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I would top them off.
You batteries will last longer if you keep them hooked up to a charger all the time. They have semiconductors in them that run a little charging clock and that maintains your batteries. Like RO said, avoid charging before the night before. Batteries need to "settle" for 24 hours or so after charging, if you want the longevity of your good battery habits to pay off.
thanks
 

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Do not undo the crank or what ever you use to secure the boat to the trailer when backing in until the boat is in the water.
I undid mine on a brand new boat when launching at the dam on Lake Austin...my chest was really pushed out from pride with everyone watching .....boat slid off trailer and launched its self..100 + ft out in the lake...only pea size chip damage..motor was up so no damage....glad it was a good day for a swim. Hell yea they all laughed.
 

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Great tips guys...keep em coming...a newby myself with getting first bass boat 7 months ago (Don't forget to raise your motor before pulling your boat out of the water.....just saying...minor damage to the lower fin since heard it scraping and stopped quickly)
 

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If you have a wash down pump on your boat and you have been using it before a big freeze remove the screen cover to drain the water out or you will be buying a new one.
 

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One of the best tips I got early on(if you struggle backing a trailer in the water): "Drive the Trailer not the vehicle, turn the wheel the direction you want the trailer to go". Just make sure you take a peek at the front of the vehicle every once in a while so you don't turn the truck/SUV into something while focusing on the trailer.
 

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Never beach the boat with the wind, learned that the hard way this weekend. Boat was swamped within seconds. luckily it's a Whaler and does not sink, just took an hour of slow cruising and Mcdonalds cups to bail it out haha
 

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Keep the kanuter valve clean, and change out the blinker fluid. ;-)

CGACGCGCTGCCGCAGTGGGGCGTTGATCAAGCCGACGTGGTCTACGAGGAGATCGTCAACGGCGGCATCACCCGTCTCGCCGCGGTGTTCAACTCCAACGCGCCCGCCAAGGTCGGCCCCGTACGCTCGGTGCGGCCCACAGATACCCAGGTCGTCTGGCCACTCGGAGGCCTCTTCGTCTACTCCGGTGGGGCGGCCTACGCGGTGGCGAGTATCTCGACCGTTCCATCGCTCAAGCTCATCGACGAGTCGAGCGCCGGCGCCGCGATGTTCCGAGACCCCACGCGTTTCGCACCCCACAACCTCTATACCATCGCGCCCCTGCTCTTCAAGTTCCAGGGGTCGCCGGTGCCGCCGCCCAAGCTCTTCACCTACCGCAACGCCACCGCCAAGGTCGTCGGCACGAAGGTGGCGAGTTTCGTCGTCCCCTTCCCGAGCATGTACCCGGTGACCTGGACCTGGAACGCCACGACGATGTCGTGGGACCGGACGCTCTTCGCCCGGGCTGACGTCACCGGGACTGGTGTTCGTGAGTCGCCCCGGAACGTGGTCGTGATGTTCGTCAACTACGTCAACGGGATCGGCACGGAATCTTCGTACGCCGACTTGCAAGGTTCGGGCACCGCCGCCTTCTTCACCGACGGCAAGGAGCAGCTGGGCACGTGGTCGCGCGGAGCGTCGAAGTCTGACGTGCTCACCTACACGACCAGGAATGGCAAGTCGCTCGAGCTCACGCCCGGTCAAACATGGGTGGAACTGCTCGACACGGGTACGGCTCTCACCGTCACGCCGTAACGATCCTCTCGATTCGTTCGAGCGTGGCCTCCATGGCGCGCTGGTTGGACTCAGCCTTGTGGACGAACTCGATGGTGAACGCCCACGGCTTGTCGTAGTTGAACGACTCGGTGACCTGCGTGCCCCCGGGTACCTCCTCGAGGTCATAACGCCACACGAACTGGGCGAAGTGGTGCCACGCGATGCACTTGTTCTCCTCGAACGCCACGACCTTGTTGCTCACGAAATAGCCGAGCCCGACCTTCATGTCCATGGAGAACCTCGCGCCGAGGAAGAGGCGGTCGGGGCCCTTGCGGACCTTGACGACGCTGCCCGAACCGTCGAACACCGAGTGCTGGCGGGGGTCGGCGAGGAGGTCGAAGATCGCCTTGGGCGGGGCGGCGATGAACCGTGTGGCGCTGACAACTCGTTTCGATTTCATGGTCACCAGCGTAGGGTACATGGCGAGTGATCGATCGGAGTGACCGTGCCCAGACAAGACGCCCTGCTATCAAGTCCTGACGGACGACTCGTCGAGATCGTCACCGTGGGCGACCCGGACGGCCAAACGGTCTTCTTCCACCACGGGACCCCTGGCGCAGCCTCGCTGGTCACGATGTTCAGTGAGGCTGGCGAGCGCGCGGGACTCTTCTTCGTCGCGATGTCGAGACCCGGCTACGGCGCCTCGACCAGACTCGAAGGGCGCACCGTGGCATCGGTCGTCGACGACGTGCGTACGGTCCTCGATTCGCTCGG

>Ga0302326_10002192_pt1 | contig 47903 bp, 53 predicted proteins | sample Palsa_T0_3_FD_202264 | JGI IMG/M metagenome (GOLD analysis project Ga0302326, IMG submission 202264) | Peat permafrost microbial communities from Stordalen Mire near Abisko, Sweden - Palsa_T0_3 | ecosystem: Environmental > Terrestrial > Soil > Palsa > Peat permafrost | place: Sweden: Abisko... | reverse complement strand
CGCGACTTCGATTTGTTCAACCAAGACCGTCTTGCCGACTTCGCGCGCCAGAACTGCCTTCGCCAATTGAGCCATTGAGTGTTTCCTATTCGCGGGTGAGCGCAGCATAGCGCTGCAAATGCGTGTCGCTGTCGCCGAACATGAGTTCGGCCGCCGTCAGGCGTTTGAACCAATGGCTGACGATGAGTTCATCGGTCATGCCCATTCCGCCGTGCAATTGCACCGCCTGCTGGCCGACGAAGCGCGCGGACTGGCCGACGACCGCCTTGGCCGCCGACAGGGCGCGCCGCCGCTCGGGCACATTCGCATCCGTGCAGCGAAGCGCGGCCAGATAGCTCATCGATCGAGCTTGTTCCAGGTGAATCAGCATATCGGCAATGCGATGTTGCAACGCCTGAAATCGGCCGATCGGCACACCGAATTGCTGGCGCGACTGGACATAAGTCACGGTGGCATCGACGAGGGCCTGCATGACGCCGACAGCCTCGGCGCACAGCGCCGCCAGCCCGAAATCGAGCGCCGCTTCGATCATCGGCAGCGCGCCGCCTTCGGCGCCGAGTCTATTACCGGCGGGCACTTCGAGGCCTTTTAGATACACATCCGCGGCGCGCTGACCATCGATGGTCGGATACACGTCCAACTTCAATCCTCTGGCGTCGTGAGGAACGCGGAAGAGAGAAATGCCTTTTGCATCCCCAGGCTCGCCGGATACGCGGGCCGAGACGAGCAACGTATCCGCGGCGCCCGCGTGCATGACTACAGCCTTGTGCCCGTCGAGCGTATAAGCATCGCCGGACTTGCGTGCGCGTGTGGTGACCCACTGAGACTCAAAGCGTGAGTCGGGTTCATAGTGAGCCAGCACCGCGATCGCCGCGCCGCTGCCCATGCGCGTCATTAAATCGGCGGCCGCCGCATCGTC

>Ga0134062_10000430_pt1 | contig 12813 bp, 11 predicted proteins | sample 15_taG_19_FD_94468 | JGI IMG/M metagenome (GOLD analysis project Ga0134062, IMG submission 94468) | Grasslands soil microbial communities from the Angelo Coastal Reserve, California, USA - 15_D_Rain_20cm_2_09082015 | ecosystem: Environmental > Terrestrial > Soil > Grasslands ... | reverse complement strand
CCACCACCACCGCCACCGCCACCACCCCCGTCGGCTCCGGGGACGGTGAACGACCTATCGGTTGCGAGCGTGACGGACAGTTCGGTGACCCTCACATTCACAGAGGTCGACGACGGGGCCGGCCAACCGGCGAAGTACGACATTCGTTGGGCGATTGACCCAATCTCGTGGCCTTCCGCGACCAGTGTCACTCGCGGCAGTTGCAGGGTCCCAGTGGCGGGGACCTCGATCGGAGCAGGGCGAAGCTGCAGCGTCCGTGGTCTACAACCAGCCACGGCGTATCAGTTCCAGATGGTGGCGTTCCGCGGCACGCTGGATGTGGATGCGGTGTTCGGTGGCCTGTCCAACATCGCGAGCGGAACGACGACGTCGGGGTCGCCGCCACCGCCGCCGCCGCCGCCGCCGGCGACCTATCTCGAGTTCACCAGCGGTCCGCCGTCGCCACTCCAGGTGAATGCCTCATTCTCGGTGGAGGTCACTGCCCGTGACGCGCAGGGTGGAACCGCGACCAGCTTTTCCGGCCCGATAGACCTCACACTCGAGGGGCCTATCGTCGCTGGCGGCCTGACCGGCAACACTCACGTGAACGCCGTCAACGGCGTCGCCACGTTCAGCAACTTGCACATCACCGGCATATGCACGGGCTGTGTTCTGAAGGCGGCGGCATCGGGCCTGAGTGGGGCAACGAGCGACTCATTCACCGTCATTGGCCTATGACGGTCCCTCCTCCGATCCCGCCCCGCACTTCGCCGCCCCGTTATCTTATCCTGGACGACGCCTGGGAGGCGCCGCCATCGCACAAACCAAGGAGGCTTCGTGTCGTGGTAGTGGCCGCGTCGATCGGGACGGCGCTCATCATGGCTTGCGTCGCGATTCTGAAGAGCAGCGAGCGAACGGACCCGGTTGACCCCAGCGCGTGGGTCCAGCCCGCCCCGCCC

But seriously, unless you're letting the water drain out, always leave
the boat plug in. We've all done that one. Seeing water
come in jars the memory real quick, yes?, ha ha. Don't rely on a bilge pump
to save you.

Towing a boat with a cover on it kinda loose...all that wind whipping the cover
around can rub the paint off.

Trim the motor up and keep the bow high and the speed slow into big waves.
Nosediving into a wave is scary.

Boat damage seems to happen a lot at the ramp and when it's tied up
to a dock. Cushions between the boat and dock help when the waves
come in.

When learning to back a trailer, take it very slowly, so you can correct the steering
and not undercorrect or overcorrect. If you undercorrect or overcorrect
too much then you have no choice but to pull forward and start over. Taking it
slowly gives your brain time to recalculate and react.

Boat ramp etiquette. Be reasonably fast about launching and loading.
Troubleshooting the motor while taking up the ramp is bad form.

This is car related. Plant a spare door key somewhere on your
vehicle. In a secret place, and yet easy to get to, and don't forget
where it is hidden. Sooner or later, one way or another, we all
get locked out. It may not even be your fault, you could be letting
a friend handle your keys and HE locks them in the car. How often
do you see someone trying to coat-hanger or slim-jim their way in?
And Pop-A-Lock will charge you at least $40 to come help you.
Do this for your wife or girlfriend and it could save both of you the stress.

Another one...away from home, never ever lay your keys or wallet down,
not even for a moment. Never let them leave your grasp.
You WILL forget them one day.
 

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Those were some excellent pointers Rex, if I set my phone down anywhere anytime not right under my nose its lost. Realize its riding on my toolbox in the back of the truck running down the highway.
 

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Whenever backing my boat, I always drop my tailgate. It makes things a lot easier.
When I get home from fishing, I trim the motor down and take the leaf blower and blow the left over water out of the lower unit.
You would be surprised how much is in there. I also do it during the winter.
 

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You should remove your trolling motor prop and inspect for fishing line. Unfortunately there are many snags and lines tangled down in the water. Fishing line can work its way into the seal and bearing if not removed. I recommend doing this when your boat is out of the water but if you
have to inspect and remove fishing line while your fishing or your boat is in the water be careful not to drop the nut and pin that holds the
prop in place. You should have a spare in your boat just in case.
 
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